By: Russ Goldman
The Patriots owner came under some criticism for not being at the extended week of NFL labor meetings between the players and the owners. Mr. Kraft was in Israel during this time period, and as a result, he found himself under some scrutiny by several Boston sports radio personalities, and one Patriot player. I believe this criticism is unfair. There was a good reason he was not there, and not all of the information about his trip had really become public until recently. I feel there was a rush to judgment on Robert Kraft.
Let me start by saying that I don’t always agree with everything that Patriots ownership has done over the years. I have been critical of their approach in handling contract negotiations with their own players. I also have been outspoken regarding some of the pricing at Gillette Stadium.
In this case though I feel Mr. Kraft is being criticized unfairly based on his reasons for being in Israel. First of all, he was in all of the meetings leading up to the original deadline that was then extended one day. Both sides then decided to add another week to continue to negotiate.
It is pretty obvious that Mr. Kraft had already made plans to go to Israel that week as part of an economic initiative with the Governor of Massachusetts Deval Patrick. Mr. Kraft and the governor were trying to bring more business back to the state of Massachusetts. If they were able to convince Israeli companies to have offices in Massachusetts, it could lead to more jobs and an improved economy.
The Krafts’ own several businesses and not just the New England Patriots. Mr. Kraft goes to Israel every year, and this time it doesn’t sound like it was a pleasure trip. It was definitely for business reasons.
Now, would I have liked Bob Kraft to have been there the extended week? The answer to that is absolutely yes, but I understand why he kept his commitment to the governor and went to Israel.
Based on what Jonathan Kraft stated, according to an ESPN.com article, his father was on the phone and answered emails regarding the labor negotiations the week he was in Israel. I will have quotes later from Jonathan Kraft that enforce my opinion that there was a rush to judgement.
Matt Light was interviewed by The Boston Globe’s Shalise Manza Young. He was disappointed that Mr. Kraft was not present. Below are quotes from Matt Light.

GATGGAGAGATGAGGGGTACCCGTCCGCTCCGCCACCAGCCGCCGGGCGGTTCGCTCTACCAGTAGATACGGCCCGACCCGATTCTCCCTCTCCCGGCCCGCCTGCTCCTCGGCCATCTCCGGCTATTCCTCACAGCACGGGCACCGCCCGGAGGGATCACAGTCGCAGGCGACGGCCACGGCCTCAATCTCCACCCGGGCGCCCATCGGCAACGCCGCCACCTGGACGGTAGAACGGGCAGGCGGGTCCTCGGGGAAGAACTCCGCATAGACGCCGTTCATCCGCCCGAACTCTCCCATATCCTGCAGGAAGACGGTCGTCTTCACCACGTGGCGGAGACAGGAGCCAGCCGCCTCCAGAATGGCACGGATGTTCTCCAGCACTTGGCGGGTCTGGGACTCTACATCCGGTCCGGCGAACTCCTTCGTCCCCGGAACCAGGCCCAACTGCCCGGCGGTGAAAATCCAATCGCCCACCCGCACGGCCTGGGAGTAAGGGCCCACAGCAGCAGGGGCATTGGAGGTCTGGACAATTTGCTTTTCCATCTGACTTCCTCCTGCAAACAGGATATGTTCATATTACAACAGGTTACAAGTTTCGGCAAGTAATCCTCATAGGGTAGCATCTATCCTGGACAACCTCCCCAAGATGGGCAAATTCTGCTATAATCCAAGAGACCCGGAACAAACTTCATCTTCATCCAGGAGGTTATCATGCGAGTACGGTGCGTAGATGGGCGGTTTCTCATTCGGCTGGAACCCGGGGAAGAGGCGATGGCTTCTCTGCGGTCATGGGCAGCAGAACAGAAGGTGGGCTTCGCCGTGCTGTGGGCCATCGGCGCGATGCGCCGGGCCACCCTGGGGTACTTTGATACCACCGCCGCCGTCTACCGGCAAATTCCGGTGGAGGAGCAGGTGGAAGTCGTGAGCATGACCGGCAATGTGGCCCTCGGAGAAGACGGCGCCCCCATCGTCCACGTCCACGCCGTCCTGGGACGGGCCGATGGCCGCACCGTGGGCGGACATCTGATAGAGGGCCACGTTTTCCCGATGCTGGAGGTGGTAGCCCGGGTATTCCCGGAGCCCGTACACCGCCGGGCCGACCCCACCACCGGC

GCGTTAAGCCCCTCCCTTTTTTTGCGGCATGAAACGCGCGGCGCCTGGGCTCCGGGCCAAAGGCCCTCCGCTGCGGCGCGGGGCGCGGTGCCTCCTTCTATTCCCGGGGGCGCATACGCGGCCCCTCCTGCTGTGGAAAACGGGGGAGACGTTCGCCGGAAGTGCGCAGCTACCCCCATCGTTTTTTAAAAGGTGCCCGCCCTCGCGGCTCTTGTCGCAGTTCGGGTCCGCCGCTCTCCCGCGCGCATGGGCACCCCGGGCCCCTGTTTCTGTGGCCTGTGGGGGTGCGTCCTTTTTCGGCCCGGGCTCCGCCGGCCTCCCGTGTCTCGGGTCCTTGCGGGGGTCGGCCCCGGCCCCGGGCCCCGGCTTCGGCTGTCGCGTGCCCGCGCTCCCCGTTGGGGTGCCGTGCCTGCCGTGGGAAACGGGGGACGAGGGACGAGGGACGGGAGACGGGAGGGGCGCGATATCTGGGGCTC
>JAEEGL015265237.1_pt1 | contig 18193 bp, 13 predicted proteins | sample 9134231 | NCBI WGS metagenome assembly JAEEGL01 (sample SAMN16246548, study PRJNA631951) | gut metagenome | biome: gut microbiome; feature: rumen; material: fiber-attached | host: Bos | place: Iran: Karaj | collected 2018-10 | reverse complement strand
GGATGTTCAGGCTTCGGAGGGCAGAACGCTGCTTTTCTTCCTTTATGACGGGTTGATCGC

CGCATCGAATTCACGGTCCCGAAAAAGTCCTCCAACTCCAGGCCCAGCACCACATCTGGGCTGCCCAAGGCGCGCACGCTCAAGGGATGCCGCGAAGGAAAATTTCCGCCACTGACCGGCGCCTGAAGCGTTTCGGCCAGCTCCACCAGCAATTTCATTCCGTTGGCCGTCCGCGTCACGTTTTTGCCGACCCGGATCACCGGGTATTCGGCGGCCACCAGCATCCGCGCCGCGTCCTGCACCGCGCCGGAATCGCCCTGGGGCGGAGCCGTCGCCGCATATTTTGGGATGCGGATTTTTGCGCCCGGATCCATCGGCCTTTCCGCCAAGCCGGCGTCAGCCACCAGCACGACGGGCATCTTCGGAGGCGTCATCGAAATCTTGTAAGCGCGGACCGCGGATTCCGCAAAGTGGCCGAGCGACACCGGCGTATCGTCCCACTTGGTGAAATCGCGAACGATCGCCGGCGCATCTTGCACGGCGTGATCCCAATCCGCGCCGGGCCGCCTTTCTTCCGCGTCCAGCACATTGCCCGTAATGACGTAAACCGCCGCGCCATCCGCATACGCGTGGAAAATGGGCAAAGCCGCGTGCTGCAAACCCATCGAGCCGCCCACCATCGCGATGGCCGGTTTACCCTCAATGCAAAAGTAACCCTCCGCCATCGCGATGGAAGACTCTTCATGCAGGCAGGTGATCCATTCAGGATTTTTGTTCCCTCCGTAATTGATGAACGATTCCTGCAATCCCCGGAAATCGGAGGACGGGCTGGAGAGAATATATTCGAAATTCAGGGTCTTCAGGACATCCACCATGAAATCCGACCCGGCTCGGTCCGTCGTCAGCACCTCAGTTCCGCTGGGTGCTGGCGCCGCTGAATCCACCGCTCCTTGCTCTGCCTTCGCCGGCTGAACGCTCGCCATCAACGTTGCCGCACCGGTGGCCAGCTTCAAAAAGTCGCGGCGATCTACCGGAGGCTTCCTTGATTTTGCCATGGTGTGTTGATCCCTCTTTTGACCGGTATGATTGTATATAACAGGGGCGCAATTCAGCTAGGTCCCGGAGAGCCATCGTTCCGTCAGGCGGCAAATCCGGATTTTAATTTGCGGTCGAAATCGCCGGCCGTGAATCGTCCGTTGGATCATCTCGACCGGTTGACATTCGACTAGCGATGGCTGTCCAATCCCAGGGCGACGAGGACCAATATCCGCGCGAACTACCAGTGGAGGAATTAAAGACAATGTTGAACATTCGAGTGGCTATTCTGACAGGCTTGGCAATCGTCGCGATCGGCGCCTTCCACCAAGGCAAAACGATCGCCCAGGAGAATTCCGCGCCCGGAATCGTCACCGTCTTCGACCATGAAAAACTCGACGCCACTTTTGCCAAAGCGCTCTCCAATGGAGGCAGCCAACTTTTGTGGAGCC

“No doubt, 100 percent. I’m not going to lie to you,” Light said. “Look, again, like (former Pats LB Mike) Vrabel stated, like everyone else has said, we had people in that room that could get a deal done at any point. Do I know how they’re structured within the league? No, I have no clue.
“But I can tell you one thing: they [league negotiators] didn’t seem to have the ability to do any of that when they had to the leave the room, make a phone call, you guys representing the league. If it was me, I was in that model, I would have every one of my guys in those seats making sure that we had one voice and we could get a deal done.”
I have also heard a few sports radio personalities strongly criticize Mr. Kraft for not being at these meetings. I disagree with these hosts, because I believe Kraft was more involved than they know in the negotiations. Plus, he was heavily involved in the talks leading up to the point of extending the negotiations.
Well, now we have comments from Jonathan Kraft who met with the media on Monday. He was asked many questions. Here are his quotes regarding the comments of Matt Light courtesy of Mike Reiss and ESPNBoston.com.
“I respect Matt and I appreciate Matt’s comments,” he said. “We do a lot of things other than just the New England Patriots, and something that is particularly important to Robert is the economy of Massachusetts and job creation — not just for people in the football industry but across the Commonwealth. This is a trade mission that had been worked on for a long time. Israel is a real center of high tech and a lot of Israeli companies are choosing to pick Massachusetts as their U.S. headquarters. This is about solidifying that and having more companies feel comfortable to come to Massachusetts and create jobs in Massachusetts. It was something he personally had been working on for a long time and he wasn’t going to give that up.”
There are times to criticize Robert Kraft. However, considering the real problems surrounding the labor negotiations, there are clearly bigger issues than his absense, and I doubt had he been present that things would have been any different.
Needless to say as a result, I don’t think his trip to Israel is one of those situations.
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